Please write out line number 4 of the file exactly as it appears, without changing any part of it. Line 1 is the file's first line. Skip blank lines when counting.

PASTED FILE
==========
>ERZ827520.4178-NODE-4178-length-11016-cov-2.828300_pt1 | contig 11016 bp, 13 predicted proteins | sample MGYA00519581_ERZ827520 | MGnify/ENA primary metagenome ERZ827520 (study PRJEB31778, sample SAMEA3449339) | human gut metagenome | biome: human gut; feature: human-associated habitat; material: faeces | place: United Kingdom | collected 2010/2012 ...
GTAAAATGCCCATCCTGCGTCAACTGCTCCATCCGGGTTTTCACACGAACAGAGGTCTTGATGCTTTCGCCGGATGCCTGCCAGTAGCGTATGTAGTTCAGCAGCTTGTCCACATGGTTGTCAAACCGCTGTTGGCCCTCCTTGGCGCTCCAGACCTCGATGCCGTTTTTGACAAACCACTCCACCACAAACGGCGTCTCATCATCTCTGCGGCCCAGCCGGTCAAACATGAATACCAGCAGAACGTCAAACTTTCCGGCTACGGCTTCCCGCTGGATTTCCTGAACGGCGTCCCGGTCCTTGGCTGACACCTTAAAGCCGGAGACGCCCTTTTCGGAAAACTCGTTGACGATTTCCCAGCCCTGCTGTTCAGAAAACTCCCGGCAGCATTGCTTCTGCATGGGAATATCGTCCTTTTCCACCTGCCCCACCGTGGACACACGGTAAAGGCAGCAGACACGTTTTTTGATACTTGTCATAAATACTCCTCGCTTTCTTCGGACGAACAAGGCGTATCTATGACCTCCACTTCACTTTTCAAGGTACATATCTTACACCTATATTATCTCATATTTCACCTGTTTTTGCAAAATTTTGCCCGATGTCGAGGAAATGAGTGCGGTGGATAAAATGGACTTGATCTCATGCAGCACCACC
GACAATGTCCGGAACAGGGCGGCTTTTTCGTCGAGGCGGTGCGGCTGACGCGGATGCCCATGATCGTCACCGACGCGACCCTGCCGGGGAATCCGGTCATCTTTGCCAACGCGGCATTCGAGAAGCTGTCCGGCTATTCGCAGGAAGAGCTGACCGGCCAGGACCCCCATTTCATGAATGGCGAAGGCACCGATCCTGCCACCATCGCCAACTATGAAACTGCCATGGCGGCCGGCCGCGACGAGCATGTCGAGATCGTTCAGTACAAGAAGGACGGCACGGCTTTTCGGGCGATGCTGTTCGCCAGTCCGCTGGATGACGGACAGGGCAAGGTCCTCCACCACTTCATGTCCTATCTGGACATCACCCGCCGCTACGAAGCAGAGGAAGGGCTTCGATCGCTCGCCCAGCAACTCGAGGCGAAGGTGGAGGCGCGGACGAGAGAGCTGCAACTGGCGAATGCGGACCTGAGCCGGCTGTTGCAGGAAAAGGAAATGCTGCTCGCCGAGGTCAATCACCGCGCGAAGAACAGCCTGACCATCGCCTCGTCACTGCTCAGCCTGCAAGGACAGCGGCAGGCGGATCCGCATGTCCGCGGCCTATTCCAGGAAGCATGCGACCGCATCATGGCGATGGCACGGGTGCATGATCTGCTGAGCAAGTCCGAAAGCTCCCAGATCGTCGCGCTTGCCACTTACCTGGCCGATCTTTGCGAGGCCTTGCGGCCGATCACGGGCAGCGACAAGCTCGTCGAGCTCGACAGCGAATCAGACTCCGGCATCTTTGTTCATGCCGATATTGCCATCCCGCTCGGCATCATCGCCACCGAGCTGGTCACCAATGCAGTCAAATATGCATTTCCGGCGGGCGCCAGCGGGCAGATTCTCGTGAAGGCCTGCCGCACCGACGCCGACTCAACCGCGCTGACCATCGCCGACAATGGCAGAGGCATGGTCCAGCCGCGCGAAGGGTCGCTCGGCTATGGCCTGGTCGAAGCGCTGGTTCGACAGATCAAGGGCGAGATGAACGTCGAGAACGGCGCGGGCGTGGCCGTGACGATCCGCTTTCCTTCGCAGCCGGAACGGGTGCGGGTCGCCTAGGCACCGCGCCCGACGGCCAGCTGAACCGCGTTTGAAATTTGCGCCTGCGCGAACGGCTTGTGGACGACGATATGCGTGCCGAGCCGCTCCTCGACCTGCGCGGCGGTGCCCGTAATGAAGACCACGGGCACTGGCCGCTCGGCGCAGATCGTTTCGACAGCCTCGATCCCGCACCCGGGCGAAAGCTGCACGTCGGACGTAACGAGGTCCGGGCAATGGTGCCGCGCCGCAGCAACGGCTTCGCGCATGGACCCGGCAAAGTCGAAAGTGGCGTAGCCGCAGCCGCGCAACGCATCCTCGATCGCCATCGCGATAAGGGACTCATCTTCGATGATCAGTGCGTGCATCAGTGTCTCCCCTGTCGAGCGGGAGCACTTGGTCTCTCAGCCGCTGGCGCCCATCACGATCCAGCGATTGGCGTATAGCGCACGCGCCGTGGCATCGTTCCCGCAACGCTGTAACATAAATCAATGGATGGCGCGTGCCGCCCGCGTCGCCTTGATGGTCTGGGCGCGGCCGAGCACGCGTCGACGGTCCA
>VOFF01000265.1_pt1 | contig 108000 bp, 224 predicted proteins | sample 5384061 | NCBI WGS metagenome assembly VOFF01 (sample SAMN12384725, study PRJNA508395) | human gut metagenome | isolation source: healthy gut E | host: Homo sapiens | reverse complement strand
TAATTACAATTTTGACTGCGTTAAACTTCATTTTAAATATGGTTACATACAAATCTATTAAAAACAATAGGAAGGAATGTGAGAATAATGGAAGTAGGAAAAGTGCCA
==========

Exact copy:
>VOFF01000265.1_pt1 | contig 108000 bp, 224 predicted proteins | sample 5384061 | NCBI WGS metagenome assembly VOFF01 (sample SAMN12384725, study PRJNA508395) | human gut metagenome | isolation source: healthy gut E | host: Homo sapiens | reverse complement strand